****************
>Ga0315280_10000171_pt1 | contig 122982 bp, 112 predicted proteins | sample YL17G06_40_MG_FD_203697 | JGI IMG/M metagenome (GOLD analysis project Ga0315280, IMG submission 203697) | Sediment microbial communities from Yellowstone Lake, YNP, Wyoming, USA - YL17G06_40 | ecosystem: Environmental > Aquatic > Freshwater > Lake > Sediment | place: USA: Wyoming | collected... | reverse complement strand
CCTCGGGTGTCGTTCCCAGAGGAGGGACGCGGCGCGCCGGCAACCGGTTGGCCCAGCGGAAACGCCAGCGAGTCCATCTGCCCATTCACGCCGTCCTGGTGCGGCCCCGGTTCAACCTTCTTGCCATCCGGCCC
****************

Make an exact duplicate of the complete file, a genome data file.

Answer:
>Ga0315280_10000171_pt1 | contig 122982 bp, 112 predicted proteins | sample YL17G06_40_MG_FD_203697 | JGI IMG/M metagenome (GOLD analysis project Ga0315280, IMG submission 203697) | Sediment microbial communities from Yellowstone Lake, YNP, Wyoming, USA - YL17G06_40 | ecosystem: Environmental > Aquatic > Freshwater > Lake > Sediment | place: USA: Wyoming | collected... | reverse complement strand
CCTCGGGTGTCGTTCCCAGAGGAGGGACGCGGCGCGCCGGCAACCGGTTGGCCCAGCGGAAACGCCAGCGAGTCCATCTGCCCATTCACGCCGTCCTGGTGCGGCCCCGGTTCAACCTTCTTGCCATCCGGCCC